Lindsay: I think that more than technology impacting the employer responsibility, the current atmosphere within the market has affected the social contract between employer and employee. The hiring space has shifted from an “employer’s market” to an “employee’s market”, and companies must do more and more to attract and retain employees. The fact that technology has made a lot of things more accessible and common, simply creates more visibility for potential and existing employees and affords more transparency into what various companies offer and the gaps that exists between them. More than technology, transparency and trust are the factors which affect the employees desire to stay with or join an organization – and technology has made transparency more likely.
Q: Has the Gig Economy changed the view of turnover from negative to positive? How as this impacted the education and training employers now offer?
Lindsay: The effects of turnover have to be evaluated as negative or positive on a case by case basis. It is true that there are significant costs and other impacts associated with losing a high performing employee. The only time an employer would welcome turnover would be when the employee leaving is disengaged, underperforming, or has out of date skillsets. I think the view that turnover is either negative or positive to all organizations in regards to all employees, paints too broad a stroke of the actual issue. The need for continual skill development in employees is critical to future business results whether that skill development is offered by the employer itself or is pursued independently by the employee. Regardless of where the skills come from, having up to dates skills is critical to continued employment. People learn best by doing. Ideally, if an employer wants to see the growth of a particular skill set in their organization, they will find individuals who may want those skills, or are poised to develop those skills, and offer them opportunities to learn by doing through programs such as job shadowing, short term assignments, and adult internship programs.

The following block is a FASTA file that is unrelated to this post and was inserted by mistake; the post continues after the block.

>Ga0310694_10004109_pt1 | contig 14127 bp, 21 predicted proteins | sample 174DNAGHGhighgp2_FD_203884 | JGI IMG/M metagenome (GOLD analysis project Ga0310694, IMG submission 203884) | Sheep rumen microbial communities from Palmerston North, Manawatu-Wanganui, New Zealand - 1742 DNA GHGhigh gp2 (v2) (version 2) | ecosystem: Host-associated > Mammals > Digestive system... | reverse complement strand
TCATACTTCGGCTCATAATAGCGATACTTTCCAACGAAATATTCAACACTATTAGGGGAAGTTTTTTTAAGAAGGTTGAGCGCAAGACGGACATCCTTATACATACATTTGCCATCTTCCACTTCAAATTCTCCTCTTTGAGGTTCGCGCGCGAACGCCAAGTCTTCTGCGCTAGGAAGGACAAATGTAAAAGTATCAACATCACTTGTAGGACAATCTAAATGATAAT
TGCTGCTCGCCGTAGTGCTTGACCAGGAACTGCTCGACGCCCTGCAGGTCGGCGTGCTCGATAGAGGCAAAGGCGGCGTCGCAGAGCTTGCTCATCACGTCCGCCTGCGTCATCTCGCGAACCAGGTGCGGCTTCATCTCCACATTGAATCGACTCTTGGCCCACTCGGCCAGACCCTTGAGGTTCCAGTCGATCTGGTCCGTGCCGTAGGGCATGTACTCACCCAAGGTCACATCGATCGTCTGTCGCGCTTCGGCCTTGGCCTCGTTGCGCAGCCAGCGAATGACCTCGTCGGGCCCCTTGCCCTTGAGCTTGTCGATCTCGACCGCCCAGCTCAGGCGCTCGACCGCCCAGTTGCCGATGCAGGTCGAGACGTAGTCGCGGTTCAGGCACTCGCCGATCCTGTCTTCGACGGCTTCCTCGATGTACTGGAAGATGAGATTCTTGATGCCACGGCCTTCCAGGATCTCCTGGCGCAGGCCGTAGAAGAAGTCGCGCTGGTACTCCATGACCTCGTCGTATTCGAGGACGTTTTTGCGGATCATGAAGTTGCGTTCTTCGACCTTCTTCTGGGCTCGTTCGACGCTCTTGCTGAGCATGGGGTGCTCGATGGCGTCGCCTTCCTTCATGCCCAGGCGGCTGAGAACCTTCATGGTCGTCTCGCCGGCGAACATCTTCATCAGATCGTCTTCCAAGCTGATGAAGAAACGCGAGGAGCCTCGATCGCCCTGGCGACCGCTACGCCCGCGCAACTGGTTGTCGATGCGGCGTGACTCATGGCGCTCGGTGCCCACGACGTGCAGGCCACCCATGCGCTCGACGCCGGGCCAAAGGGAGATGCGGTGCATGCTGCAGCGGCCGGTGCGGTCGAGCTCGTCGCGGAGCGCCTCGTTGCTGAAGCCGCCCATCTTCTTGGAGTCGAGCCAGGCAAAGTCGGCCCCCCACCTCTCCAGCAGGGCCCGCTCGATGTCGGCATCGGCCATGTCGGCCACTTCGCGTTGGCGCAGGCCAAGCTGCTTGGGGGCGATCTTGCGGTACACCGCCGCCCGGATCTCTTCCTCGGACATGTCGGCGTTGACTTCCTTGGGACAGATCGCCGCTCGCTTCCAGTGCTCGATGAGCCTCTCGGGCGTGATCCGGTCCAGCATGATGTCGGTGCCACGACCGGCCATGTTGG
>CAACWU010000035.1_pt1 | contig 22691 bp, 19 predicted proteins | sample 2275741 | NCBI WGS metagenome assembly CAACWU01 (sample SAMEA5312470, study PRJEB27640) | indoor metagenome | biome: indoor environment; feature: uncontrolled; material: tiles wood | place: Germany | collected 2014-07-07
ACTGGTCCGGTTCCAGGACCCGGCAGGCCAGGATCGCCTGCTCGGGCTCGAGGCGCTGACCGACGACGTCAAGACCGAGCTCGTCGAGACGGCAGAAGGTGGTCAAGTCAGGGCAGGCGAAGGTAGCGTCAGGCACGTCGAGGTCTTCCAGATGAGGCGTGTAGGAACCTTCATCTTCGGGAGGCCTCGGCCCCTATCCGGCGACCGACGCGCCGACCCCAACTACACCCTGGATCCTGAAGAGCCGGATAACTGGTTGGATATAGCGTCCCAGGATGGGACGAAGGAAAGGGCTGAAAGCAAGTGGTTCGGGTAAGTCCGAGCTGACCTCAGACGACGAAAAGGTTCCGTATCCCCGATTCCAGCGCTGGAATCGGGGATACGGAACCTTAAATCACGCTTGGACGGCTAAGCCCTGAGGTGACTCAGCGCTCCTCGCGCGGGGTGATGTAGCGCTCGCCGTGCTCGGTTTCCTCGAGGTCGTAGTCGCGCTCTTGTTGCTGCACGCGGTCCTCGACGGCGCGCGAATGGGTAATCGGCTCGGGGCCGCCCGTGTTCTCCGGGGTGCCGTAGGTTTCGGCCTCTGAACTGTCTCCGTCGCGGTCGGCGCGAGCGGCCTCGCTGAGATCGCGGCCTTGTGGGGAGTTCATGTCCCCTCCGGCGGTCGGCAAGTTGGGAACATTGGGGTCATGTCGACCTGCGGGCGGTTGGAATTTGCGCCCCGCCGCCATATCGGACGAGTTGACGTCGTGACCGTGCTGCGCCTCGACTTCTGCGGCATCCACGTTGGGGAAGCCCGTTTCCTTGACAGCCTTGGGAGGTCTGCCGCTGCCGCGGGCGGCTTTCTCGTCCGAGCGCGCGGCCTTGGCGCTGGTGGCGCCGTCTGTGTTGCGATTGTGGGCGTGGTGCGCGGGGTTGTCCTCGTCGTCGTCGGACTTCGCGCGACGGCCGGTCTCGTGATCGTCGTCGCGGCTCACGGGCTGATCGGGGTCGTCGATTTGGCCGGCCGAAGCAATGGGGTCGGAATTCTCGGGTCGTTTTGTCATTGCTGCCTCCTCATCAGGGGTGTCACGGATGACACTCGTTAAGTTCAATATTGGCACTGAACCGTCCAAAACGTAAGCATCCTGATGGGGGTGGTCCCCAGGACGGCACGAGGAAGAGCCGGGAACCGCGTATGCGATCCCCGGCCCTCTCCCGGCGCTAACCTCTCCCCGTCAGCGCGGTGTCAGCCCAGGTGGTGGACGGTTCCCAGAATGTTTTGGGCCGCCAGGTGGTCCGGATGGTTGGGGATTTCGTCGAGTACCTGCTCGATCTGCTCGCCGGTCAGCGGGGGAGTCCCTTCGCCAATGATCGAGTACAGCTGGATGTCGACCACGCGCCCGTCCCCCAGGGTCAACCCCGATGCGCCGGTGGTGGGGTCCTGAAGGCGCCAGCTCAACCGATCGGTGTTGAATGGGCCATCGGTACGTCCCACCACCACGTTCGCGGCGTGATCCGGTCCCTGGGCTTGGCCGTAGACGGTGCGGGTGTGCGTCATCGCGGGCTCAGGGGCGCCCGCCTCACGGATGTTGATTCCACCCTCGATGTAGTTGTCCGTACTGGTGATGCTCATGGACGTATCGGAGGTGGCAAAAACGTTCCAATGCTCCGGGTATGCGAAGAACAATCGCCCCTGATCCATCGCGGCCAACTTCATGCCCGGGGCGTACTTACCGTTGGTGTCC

Q: Based on the above answers, what are the implications for how executives might manage talent going forward?
Lindsay: Because of the visibility technology has created within the job market, employers need to be very concerned about their employer brand. The popularity of social media has put the spotlight on employee, and former employee, sentiment. To protect the brand, and to attract and retain the best talent, executives need to treat their employees as their biggest asset. As such, it’s important for executives to develop a company culture that encourages mobility within the organization and creates opportunity for employees to grow and feel challenged. Providing training opportunities and encouraging employees to learn new skills by taking on challenges outside of their job descriptions within the organization will help brands to attract and retain the best talent and meet their organizational goals.
What training and education trends have you seen in the workplace? What factors do you think have caused the changes in recent years?